The year is 1938. A monstrous hotel, in size and ambition, opens its doors in Bariloche, Patagonia. The Llao-Llao caters to Argentina’s richest – those enjoying form the in-between wars economic boom – and their international friends.
Long stays in Paris are not at all uncommon for the local aristocracy, and soon exclusive shops open up in the southern capital of Buenos Aires showcasing the best of European furniture. Jean Michel Frank, iconic designer and decorator, has a special place in Comte, the renowned enterprise of brothers Ignacio and Ricardo Pirovano.
Jean Michel’s pieces are revolutionary. Lineal proportions from the late 18th century meet the strip perception of the 20th century. Details are vanished in an attempt to showcase the essence of the object (or the essence of modernism!). With some help from the Pirovano brothers and supported by Eugenia Errázuriz, Chilean patron of modernism, Frank soon becomes the elite’s favorite.
It doesn’t take long for the owners of Comte to win the open competition for one of the most ambitious projects of the time: The Llao-Llao hotel, in the beautiful Nahuel Huapi National Park. They know exactly who they want to call.
In great part thanks to the Llao-Llao project, Frank starts a new trend, one that extends until present days. Classic rustic modernism, he calls it. His pieces, clean interpretations of comfortable rural furniture, are made with local wood and leather but tagged as “Made in France, Chnanux & Co“. The elite is ecstatic.
The Llao-Llao was Frank’s vision, a marvel of architecture and design. But unfortunately, his glorious creation was short-lived. On 26th October 1939, one year after the inauguration, the hotel was destroyed by a fire, and all of Frank’s furniture and designs were turned into ashes. Escaping the war, Frank arrived in Argentina to help with the reconstruction. It only took 15 months for the hotel to open again, but the quality of the new pieces was far from his original ones.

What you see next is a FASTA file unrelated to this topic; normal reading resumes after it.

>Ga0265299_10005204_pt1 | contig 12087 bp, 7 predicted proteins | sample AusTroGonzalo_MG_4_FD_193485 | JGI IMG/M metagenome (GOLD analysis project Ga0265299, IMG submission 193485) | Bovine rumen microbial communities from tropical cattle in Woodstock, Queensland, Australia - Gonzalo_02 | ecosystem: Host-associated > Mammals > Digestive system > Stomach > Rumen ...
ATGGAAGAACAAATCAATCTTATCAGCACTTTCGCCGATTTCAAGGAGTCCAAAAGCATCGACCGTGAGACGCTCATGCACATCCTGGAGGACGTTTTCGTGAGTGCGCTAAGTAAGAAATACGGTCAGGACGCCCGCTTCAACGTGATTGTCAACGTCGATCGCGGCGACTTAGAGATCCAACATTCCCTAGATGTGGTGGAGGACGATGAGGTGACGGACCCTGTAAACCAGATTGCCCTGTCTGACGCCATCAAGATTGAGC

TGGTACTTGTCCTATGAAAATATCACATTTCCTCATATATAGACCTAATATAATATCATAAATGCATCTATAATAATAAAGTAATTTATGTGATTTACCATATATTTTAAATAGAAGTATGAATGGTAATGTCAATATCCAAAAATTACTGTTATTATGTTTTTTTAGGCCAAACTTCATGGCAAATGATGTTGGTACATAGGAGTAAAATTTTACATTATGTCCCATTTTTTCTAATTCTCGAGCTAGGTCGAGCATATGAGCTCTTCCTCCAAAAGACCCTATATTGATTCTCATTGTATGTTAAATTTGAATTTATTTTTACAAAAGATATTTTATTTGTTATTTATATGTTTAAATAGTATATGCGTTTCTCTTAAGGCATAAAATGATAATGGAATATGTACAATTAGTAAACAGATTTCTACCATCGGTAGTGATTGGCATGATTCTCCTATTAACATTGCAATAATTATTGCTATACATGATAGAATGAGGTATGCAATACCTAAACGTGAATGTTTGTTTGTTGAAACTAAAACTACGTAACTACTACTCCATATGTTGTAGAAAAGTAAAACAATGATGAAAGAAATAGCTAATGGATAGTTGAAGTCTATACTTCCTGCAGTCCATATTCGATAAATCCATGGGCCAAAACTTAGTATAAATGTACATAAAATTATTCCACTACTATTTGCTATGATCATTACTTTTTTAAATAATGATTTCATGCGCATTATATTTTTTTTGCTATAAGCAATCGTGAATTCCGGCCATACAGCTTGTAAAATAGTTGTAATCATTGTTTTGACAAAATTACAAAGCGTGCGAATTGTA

Frank continued to work as Artistic Director for Comte in emblematic projects that to this day define Argentina’s architecture and design (the Born mansion, the Kavanagh building and several luxurious homes), as well as international enterprises that brought him fame and glory. But sometimes those two words mean very little. In 1941, his sensitivity cost him his life. Frank jumped from a New York window, just like his father had done before. He never made it to his home in Buenos Aires.
Little is known about the man’s private life, but Frank’s legacy will continue to live on. Fortunately for us, his Llao-Llao work was not completely lost. Here are some photos of the inauguration and those initial days before the fire.
(Mixed sources, mainly from here)